Fennessy: Let's talk about that racist past a bit.
Fennessy: 1960, Dr. Martin Luther King Jr is driving a woman home that he and his wife had hosted for dinner.
Reddicks: I believe her name was Lillian Smith. She's an author. She wrote "Strange Fruit." And he was driving her to her — to Emory Hospital for her cancer treatment.
Fennessy: And this is in 1960.
Reddicks: And this was in DeKalb County, was outside of Decatur. But he was pulled over. And officially, the reason why he was pulled over and ultimately arrested was because of, he had expired Georgia identification. At the time he was moving from — he was moving back from Alabama to, back to Georgia. And he showed up before court in which he was given probation. And that meant he couldn't violate any laws or he would get prison time.
And yeah, but obviously, this was a huge problem for King, obviously. Because — I mean, one of his main form of activism was civil disobedience. And so he would be breaking laws.
Around that same time, the Atlanta Student Movement, which had just begun to, like, form — the Atlanta Student Movement, was actively organizing sit-ins and other demonstrations in order to combat racism in their communities in Atlanta.
Several months after he was pulled over, King was actually — he had participated at a sit-in at Rich's. It was a department store in Atlanta. Obviously, the sit-in resulted in all of the participants being arrested, including King.
King spoke with WSB-TV about, after his arrest. He commented on desegregation in Atlanta.
Martin Luther King: And we feel that if, if the progress is to be meaningful progress, it must include the Deep South, including Atlanta. And I'm sure that with the reasonable climate in Atlanta, it is possible to desegregate lunch counters without any real difficulty. And the transition could be a very smooth one.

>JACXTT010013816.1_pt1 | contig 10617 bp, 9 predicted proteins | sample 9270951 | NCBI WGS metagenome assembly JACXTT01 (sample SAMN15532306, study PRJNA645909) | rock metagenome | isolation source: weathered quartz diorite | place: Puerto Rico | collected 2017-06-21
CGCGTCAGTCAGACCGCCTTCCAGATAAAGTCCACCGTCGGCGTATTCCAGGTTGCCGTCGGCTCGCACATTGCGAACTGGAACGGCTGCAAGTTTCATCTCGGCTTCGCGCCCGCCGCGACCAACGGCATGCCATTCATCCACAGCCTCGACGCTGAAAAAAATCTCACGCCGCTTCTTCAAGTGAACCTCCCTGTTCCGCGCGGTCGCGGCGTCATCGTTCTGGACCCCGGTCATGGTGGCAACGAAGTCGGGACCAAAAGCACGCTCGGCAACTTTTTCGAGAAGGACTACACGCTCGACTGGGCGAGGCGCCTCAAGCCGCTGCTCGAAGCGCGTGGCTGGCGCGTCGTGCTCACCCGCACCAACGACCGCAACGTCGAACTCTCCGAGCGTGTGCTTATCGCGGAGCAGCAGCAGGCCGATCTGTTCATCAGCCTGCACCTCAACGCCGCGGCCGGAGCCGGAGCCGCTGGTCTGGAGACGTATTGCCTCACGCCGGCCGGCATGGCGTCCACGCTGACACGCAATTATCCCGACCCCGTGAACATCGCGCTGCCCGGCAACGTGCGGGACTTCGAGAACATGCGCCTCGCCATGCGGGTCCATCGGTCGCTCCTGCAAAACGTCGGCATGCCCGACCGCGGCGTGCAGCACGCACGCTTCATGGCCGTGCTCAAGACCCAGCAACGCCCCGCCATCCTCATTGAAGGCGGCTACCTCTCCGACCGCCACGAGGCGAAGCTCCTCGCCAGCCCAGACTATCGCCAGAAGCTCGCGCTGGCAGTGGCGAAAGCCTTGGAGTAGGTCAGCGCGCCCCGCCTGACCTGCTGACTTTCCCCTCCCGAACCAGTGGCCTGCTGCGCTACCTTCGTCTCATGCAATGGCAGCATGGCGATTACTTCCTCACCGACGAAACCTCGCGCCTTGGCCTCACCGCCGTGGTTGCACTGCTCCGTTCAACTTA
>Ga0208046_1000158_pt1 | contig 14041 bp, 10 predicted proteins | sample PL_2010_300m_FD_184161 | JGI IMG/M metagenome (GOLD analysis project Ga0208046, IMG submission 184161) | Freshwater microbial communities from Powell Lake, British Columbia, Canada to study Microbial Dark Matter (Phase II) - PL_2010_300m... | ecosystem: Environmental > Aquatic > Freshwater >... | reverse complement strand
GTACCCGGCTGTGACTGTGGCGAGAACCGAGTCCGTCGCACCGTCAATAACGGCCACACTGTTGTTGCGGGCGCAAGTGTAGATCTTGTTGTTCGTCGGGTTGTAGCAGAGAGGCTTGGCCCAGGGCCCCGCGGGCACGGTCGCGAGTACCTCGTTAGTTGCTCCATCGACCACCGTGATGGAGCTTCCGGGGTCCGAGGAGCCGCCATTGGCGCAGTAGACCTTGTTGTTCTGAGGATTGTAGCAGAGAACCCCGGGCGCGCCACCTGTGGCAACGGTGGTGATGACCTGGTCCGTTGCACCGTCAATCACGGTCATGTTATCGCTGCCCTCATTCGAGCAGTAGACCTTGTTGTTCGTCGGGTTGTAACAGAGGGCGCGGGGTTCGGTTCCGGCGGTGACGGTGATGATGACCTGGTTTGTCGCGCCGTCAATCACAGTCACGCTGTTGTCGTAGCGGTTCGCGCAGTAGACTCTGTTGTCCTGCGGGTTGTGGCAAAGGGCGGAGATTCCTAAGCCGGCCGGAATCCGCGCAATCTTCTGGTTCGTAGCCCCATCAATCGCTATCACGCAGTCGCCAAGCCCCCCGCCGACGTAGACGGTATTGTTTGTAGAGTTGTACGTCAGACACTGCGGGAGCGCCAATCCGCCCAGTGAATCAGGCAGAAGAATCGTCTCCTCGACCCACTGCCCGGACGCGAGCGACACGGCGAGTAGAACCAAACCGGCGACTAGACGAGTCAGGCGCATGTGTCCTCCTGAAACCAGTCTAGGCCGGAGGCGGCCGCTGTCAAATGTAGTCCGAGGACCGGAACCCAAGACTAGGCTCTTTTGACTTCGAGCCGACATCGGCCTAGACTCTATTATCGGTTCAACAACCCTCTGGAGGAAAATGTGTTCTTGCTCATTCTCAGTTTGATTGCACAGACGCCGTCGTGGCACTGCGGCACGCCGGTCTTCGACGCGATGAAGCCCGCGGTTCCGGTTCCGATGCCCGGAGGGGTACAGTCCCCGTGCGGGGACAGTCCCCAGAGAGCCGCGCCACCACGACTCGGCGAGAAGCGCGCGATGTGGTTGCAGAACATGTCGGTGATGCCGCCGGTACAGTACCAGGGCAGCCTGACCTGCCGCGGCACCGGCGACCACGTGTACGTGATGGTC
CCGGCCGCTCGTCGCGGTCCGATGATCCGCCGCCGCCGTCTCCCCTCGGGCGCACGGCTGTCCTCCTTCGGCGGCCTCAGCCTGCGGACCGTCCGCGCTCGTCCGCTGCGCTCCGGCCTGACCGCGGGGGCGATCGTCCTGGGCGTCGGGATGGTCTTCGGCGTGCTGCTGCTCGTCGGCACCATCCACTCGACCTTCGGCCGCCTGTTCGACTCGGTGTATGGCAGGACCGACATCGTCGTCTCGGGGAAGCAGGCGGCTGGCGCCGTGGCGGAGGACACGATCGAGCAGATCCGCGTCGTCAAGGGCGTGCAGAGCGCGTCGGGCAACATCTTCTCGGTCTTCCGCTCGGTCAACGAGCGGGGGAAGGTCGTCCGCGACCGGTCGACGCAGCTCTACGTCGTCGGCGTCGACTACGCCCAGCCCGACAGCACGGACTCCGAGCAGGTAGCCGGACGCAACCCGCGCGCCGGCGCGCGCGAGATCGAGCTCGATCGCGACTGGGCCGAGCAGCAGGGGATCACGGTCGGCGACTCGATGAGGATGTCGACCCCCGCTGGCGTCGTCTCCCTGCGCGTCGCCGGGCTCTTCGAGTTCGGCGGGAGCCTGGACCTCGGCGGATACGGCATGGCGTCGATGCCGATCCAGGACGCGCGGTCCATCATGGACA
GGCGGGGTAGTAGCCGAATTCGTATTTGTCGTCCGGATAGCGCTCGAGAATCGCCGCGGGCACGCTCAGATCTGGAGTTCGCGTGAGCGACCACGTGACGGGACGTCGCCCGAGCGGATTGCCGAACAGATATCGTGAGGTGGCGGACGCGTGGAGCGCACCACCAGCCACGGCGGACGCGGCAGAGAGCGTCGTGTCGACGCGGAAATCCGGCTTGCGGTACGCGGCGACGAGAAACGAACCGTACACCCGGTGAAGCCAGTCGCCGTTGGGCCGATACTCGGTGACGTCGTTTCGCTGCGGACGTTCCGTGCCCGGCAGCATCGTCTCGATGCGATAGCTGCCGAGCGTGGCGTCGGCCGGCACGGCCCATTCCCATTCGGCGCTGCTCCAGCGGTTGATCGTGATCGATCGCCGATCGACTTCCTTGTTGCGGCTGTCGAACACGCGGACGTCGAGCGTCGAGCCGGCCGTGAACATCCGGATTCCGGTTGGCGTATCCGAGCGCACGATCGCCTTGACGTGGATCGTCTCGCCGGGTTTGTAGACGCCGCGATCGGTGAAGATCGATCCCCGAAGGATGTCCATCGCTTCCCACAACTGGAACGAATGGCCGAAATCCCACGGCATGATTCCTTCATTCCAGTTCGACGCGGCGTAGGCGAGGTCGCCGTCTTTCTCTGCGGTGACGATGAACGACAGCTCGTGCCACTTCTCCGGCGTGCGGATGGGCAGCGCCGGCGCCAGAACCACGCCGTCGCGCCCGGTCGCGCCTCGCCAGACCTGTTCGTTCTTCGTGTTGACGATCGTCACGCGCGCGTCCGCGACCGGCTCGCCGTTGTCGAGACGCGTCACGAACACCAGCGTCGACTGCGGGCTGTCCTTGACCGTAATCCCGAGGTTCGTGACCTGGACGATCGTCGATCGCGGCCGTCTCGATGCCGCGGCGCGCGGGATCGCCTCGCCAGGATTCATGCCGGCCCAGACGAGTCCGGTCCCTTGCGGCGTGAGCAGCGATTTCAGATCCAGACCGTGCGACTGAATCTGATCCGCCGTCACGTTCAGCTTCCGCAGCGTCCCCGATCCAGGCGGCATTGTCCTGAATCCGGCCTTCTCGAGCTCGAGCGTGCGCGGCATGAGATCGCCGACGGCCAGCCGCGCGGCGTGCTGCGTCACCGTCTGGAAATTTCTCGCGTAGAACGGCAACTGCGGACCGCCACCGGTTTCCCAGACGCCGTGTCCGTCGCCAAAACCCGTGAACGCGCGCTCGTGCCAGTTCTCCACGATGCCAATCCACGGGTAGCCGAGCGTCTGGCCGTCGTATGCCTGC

Reddicks: So while dozens of protesters were actually released, Judge Oscar Mitchell — Judge Mitchell had ordered came to remain in jail.
Fennessy: Judge Oscar Mitchell was the DeKalb judge who initially had fined Dr. King $25 for having that expired tag. What more can you tell us about him?
Reddicks: So Judge Oscar Mitchell was the standing judge for the DeKalb.
Clarence Seeliger: He was a racist, first of all. And he didn't mind saying so.
Fennessy: That's Clarence Seeliger, the judge who ultimately unseated Judge Mitchell back in 1980. Genesis, Seeliger was interviewed by your classmates during your research on King's arrest. What did he have to say?
Reddicks: So judge Clarence Seeliger was interviewed by one of our team members, Holly Gordon, who is a Decatur student, and Judge Seeliger didn't mince his words when describing his predecessor, Oscar Mitchell.
Seeliger: But if they didn't have an attorney, he could be very abusive toward African Americans who appeared in this court. And the kinds of cases he would receive would be things like driving under the influence, simple battery, simple assault, maybe small cases of theft — that kind of thing. They're all misdemeanors. Maximum penalty he could render would be a year in jail, or 12 months in jail, or a thousand dollar fine. And that's the kind of cases he had. He was an absolute dictator in the courtroom.
Fennessy: OK, so Dr. King is now before Judge Mitchell for violating the probation from the traffic infraction.
Reddicks: When King had appeared before him — having broken his probation — we have a first account story from Charles Black. Charles Black co-founded the Atlanta Student Movement, while a student at — while being a student at Morehouse College. He actually knew Dr. King and was in the courtroom in Decatur when he was sentenced.
Charles Black: When he violated his parole, he was immediately sent, in the dead of night, to Reidsville Prison, in the back of a paddy wagon with a loose German Shepherd dog in there. And King was said — according to saying later that was the most afraid he had ever been. So he got locked up. This was in the midst of a presidential election campaign. Kennedy and Nixon.
John Kennedy: I do not run for the office of the president saying that, if I'm elected, life will be easy. I think, to be an American citizen in the 1960s, will be a difficult and hazardous occupation.